Iziah gripped his arm, glaring.
Mr. Davis gave him a jerk. “Because you’re a worthless little shit, and you always will be.”
That was, apparently, Iziah’s limit, because Iziah braced one foot against the floor and kicked Shawn’s father in the groin. Mr. Davis yelped and dropped to his knees, releasing Iziah. Furious tears streaked the boy’s face.
Iziah shouted, “That’s not true!” and bolted across the room. He plowed past Shawn, knocking him to the floor, and ran out of the house. If not for his irritation, Shawn would have laughed. This was a clear and decisive victory.
He hadn’t known it would come back to haunt him.
His main reason for being in the gang was to have quick access to pot, but he joined the weekly fights on occasion. A few weeks ago, he’d signed up for a fight only to have his old enemy step into the circle. Iziah had worn a vicious grin on his face, and Shawn immediately knew he was screwed. Shawn wasn’t a good fighter to begin with, and Iziah left him bruised and bloodied. The way Iziah had laughed and paraded around the circle after his victory made Shawn quiver with rage.
Losing had cost his good standing in the group, and he was trying to find a way to earn it back again. The only reason he’d been able to join in the first place was that stolen money from his parents helped finance the group’s escapades.
Gang members gave him mocking looks as they passed. Shawn scowled, his face twisted with rage. If it hadn’t been for Iziah, none of this would have happened. The bastard had been waiting for him to step into the circle.
His brow furrowed. He hadn’t known that Iziah joined the Faceless. After Iziah ran away, the police had looked for him without success. His parents had been angry, since they no longer received funds for Iziah’s care, but Shawn was relieved.
They still didn’t know about Shawn’s involvement with the gang. Now that he’d graduated High School, he had his own car, making it easier to get around. Not to mention, both his parents worked, so he could leave without being questioned about his whereabouts.
Shawn looked around, his head ducked. There wasn’t much happening right now, but Gray stood nearby. Middle-aged, there were silver streaks in his dark hair, but he had a gawky, youthful face. He wore ironed clothing and a loose tie. He was responsible for most of the illegal drugs shipped into the city, and the only reason he could show his face in public was that he had dirt on the police department and judicial court. Gray spoke to another man Shawn didn’t recognize. The guest had tanned skin and greasy hair, his nice clothes a little rumpled. A briefcase hung from his knotted, gnarled hand.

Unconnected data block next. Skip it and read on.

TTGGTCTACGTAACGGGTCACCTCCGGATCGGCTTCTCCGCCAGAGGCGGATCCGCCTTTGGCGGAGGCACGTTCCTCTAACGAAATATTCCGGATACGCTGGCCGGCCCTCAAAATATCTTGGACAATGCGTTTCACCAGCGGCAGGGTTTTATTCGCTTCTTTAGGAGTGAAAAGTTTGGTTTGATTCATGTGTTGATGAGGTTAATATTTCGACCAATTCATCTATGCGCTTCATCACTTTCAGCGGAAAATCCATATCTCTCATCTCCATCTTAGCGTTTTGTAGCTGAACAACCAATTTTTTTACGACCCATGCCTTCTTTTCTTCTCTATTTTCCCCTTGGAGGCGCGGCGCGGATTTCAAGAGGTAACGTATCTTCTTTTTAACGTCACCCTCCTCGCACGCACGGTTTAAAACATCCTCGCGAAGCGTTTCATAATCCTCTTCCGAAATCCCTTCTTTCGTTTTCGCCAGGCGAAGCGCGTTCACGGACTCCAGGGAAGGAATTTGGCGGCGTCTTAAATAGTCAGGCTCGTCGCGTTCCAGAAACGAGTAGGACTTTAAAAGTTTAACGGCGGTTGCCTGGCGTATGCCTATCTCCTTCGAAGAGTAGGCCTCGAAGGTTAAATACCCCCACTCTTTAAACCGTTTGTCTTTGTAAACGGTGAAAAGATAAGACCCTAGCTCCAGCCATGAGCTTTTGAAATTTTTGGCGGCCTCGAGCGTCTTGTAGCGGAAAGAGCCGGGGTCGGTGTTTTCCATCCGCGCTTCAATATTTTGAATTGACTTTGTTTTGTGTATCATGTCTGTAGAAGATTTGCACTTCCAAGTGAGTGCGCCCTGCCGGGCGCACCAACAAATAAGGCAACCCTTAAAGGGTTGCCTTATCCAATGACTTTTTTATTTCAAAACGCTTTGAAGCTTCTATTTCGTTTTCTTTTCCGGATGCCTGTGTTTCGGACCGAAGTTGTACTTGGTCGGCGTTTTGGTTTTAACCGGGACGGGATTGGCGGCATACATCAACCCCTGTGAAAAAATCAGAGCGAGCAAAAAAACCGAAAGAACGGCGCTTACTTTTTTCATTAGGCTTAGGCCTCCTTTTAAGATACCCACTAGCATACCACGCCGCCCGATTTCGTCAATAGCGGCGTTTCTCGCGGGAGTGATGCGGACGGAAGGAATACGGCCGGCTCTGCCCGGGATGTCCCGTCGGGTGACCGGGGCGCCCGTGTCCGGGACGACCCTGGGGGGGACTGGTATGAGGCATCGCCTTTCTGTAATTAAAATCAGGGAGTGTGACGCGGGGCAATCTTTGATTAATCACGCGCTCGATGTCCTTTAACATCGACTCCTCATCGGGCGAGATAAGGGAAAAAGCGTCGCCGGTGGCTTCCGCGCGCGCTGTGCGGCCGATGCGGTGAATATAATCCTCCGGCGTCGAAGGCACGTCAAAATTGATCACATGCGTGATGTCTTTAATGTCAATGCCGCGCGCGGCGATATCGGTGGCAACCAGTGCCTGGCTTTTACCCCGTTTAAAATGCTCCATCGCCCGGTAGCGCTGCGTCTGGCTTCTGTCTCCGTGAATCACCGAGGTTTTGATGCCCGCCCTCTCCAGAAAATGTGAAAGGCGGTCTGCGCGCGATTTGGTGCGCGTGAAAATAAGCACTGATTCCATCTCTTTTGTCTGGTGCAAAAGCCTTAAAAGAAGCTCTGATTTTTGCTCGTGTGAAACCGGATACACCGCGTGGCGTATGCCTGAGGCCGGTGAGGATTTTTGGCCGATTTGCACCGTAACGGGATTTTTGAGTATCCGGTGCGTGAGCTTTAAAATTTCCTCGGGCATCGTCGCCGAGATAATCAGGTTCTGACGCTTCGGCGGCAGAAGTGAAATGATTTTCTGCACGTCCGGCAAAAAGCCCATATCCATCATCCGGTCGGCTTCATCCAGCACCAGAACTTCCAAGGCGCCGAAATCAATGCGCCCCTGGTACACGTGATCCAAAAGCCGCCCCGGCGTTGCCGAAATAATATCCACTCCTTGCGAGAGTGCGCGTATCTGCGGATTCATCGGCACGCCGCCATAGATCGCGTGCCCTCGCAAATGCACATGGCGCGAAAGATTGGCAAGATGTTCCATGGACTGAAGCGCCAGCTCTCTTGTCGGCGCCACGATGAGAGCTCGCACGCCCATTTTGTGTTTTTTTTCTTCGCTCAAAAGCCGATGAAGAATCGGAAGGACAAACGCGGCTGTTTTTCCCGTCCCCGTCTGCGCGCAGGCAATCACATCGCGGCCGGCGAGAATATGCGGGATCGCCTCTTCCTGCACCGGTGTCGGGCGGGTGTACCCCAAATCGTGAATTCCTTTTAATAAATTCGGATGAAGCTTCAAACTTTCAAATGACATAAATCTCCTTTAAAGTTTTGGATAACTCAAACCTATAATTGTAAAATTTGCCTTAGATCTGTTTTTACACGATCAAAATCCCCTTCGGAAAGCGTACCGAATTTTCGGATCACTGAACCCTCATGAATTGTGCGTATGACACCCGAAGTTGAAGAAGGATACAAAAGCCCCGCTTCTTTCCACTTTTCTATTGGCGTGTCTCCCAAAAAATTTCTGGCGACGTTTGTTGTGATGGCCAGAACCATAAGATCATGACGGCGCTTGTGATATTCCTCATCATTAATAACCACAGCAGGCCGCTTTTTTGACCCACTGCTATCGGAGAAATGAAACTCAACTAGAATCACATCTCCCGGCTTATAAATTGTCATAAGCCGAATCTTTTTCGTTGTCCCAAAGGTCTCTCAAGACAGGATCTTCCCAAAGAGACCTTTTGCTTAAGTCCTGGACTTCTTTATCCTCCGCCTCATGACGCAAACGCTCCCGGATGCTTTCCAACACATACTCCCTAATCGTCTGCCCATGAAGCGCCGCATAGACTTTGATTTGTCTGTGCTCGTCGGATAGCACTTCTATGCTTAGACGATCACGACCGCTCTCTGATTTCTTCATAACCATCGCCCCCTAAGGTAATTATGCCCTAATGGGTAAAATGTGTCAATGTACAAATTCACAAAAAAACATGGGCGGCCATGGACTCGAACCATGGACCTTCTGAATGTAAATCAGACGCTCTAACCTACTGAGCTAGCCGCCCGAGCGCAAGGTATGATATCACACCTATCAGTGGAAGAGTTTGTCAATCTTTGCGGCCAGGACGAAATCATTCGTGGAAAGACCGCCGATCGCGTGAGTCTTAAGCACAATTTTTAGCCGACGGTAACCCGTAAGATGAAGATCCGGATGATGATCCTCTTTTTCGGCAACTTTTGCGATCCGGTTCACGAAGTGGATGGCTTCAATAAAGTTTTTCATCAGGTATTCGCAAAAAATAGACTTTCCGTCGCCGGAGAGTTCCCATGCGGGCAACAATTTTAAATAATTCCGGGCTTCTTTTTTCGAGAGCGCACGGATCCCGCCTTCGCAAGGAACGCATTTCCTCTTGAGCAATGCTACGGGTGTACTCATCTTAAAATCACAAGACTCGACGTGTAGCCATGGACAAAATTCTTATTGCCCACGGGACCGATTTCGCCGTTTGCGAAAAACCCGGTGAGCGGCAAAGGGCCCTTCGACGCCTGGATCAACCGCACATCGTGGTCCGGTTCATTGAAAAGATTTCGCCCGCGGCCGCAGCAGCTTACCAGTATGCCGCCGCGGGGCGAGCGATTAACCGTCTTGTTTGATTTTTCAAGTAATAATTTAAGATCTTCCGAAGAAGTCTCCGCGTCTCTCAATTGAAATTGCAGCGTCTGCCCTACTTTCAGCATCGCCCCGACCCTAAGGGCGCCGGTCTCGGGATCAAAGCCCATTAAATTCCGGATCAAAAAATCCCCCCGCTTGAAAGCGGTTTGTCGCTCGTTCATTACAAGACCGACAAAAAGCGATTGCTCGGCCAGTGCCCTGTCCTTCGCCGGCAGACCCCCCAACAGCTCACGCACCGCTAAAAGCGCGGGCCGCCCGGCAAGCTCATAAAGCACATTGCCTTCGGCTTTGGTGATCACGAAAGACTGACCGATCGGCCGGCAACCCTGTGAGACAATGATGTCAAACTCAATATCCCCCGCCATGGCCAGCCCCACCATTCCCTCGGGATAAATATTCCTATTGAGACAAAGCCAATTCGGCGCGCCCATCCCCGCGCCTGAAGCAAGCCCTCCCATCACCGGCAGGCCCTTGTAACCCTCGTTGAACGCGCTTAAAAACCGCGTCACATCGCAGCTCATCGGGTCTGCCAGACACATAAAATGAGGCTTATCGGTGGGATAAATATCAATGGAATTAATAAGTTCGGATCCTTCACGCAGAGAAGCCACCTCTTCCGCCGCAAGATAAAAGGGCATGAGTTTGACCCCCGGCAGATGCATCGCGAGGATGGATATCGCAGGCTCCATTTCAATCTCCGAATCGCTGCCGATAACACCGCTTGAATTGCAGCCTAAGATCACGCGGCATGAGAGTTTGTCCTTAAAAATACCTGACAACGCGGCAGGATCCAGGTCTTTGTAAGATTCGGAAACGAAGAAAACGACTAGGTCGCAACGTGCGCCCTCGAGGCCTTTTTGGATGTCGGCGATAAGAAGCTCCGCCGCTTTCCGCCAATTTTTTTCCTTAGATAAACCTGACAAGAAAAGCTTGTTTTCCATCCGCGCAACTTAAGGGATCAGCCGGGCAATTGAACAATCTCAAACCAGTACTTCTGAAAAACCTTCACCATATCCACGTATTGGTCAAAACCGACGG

“I apologize for the disturbance,” Gray said. His eyes were cool, and he had a political air about him. “Usually we are left alone on this end of town.”
The stranger just nodded.
Two other gangsters stood nearby, looking disgruntled. There were brownish specks on one of their shirts. Gray looked toward them and asked, “Who was it? Do you know?”
“I’m not sure,” the first man said. “There were three, and I think they belonged to the Faceless. We tried to make them back down, since they were close to the border. They were just kids. It wasn’t supposed to be any trouble. There was a chick there, and we thought we might have a little fun. But the next thing we knew, the boy stuck a knife in Mike’s throat.”
Gray rubbed his hand against his chin, his eyes dark.
Shawn listened with intrigue. The Crimson Serpents were rarely attacked, especially in a group.
“I will not tolerate that sort of bullshit from the Faceless,” Gray snarled. “Who do they think they’re dealing with? I don’t mind little skirmishes here and there, but the moment they start killing us is the moment they’re going to pay...starting with the bastard that did it.”
The gangsters nodded, looking eager.
“Kanra had his chance to cooperate. It’s time we took things into our own hands...” Gray paced back and forth for a moment, then continued, “We need to figure out who it was... What did he look like?”
“Looked young, seventeen or eighteen... Black hair. Pretty in the face.”
“Pale,” the first gangster added. “Kinda lanky and desperate looking.”
“He had a fresh cut across his lips.”
“He was threatening us when we attacked, but we figured he was harmless.”
Shawn listened to the conversation with a growing smile. That had to be Iziah. He remembered seeing him take a hit during the last fight.
Iziah killed one of their members? The thought surprised him...yet it didn’t. Iziah looked unhinged with that creepy grin. This was the perfect opportunity for Shawn to regain his standing in the group. And he wanted to get back at Iziah for humiliating him.
Shawn stood. “Mr. Hanes? I know his name.”